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Apple drops Recovery Key in new two-factor authentication for El Capitan and iOS 9

Glenn Fleishman | July 10, 2015
In early June, Apple said two-factor authentication would be tightly integrated into OS X 10.11 El Capitan and iOS 9, but provided little detail as to what that means. The current setup is scattered across sites and methods in order to deliver a second one-time use, time-limited code or other method of verification when a user logs in to an Apple site or on an Apple device with an Apple ID set up for it.

While Apple doesn't specify it here, in the current system only some Apple sites and systems require two-step. Apple developers; users of its iTunes Connect system for book, music, and app uploads; and other sites allow access with just an account name and password, even for two-step-enabled accounts. This is likely to change as part of this integration, as these are all holes that can be exploited by wily crackers.

The current two-step method will continue to work indefinitely, so as not to lower security for older users nor break systems. When using iOS 8 or earlier or OS X 10.10 Yosemite or earlier, a verification field won't appear. Rather, after attempting a login with the Apple ID and password, and having the verification code appear on trusted devices, a user will then need to log in again appending the six-digit code at the end of the password in the password field. Only El Capitan and iOS 9 devices will display six-digit codes.

The use of a phone number as part of the two-factor system provides better flexibility for users, but it can also provide an opening for individual targeting. The SMS system isn't designed for security and integrity, and iOS 8 and Yosemite's SMS Relay option allows text messages to be received on computers logged into the same iCloud account as an iPhone anywhere in the world. (See "Private I," October 23, 2014.)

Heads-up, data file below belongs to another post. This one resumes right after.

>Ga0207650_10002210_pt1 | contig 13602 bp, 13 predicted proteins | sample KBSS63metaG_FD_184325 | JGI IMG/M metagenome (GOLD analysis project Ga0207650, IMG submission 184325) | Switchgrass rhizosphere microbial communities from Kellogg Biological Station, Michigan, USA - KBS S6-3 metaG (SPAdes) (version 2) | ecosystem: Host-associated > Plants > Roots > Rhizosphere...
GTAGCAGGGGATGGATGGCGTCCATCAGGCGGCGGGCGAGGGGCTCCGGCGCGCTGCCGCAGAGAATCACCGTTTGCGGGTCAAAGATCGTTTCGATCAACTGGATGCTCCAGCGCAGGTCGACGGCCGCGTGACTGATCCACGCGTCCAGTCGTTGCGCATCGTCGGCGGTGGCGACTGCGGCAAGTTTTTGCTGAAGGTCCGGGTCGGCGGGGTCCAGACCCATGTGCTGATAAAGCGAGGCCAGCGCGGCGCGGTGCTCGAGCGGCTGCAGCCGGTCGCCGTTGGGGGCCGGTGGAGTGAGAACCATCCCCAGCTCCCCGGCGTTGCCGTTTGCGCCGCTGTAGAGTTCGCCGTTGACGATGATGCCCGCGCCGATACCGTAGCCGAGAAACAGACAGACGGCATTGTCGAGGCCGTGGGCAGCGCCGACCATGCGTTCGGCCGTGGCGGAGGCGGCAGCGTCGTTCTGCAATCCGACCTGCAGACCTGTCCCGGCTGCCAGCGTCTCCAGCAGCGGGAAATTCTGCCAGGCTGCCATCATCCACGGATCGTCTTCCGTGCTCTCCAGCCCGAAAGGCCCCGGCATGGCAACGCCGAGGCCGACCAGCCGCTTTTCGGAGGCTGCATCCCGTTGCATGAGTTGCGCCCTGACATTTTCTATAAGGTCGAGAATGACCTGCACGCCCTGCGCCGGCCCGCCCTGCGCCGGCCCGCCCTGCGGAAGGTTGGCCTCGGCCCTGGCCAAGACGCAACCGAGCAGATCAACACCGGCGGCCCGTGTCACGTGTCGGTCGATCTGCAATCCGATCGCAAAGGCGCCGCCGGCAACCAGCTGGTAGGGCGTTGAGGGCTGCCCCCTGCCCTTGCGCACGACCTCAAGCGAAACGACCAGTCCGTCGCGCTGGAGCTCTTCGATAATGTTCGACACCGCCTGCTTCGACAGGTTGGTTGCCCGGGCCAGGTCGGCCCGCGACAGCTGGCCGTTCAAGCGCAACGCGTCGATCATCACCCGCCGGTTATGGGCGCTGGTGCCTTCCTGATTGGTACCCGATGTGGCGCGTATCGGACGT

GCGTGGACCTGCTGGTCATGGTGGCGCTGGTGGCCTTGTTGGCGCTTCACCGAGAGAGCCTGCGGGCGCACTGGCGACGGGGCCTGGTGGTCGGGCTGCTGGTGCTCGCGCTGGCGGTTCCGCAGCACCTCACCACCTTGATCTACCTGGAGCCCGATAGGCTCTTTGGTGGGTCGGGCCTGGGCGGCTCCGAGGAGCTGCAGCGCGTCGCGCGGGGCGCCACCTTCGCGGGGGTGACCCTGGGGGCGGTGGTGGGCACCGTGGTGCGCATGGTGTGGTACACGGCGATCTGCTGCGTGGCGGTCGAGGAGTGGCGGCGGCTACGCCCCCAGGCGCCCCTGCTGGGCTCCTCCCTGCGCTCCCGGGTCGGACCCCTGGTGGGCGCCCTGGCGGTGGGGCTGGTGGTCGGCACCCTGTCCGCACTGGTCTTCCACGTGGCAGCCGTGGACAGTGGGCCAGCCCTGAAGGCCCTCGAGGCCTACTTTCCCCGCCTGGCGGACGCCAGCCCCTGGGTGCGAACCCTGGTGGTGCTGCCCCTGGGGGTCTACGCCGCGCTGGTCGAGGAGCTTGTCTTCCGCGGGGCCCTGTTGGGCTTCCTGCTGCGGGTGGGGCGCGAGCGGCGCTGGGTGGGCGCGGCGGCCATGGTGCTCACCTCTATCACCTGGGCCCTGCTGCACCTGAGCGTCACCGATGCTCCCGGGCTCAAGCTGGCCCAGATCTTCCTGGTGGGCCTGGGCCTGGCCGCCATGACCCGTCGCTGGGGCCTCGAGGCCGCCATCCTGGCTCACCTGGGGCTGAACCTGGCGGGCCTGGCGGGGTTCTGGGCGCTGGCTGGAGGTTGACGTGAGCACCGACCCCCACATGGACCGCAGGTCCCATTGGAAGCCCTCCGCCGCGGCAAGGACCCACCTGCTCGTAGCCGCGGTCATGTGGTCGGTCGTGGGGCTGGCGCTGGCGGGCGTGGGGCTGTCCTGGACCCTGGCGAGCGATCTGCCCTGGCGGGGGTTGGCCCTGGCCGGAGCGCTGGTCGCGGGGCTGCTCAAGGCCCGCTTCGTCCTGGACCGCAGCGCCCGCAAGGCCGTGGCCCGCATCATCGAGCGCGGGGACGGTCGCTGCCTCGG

The end of Recovery Key

The current two-step system relies on two factors, but also included a third element for regaining access to an account: Recovery Key. The 14-character Recovery Key is generated during the two-step signup process and is meant as a backup. If you forget your password or lose access to all trusted devices and your phone number (but not both), the Recovery Key was the only way to restore your Apple ID account.

Without it, the data and purchases associated with that ID were lost for good. This could also be triggered if Apple decided your account was under attack and reset your password. Some reports indicated that Apple's customer service could reset accounts without the Recovery Key, but it seemed to be available only in limited cases and with support's discretion.

In the new two-factor authentication system, Apple confirmed that Recovery Key is gone. Instead, Apple provides more general guidance, noting that you might need to work through what it's calling in lower case "account recovery" if you "can't sign in, reset your password, or receive verification codes."

The process described in the FAQ should help overcome social engineering and identity theft, widely described as ways in to user accounts at many sites over the last several years. Apple will get in touch via a "verified phone number," which one assumes is one associated with your Apple ID account--it's worth noting that one can associate multiple numbers there.


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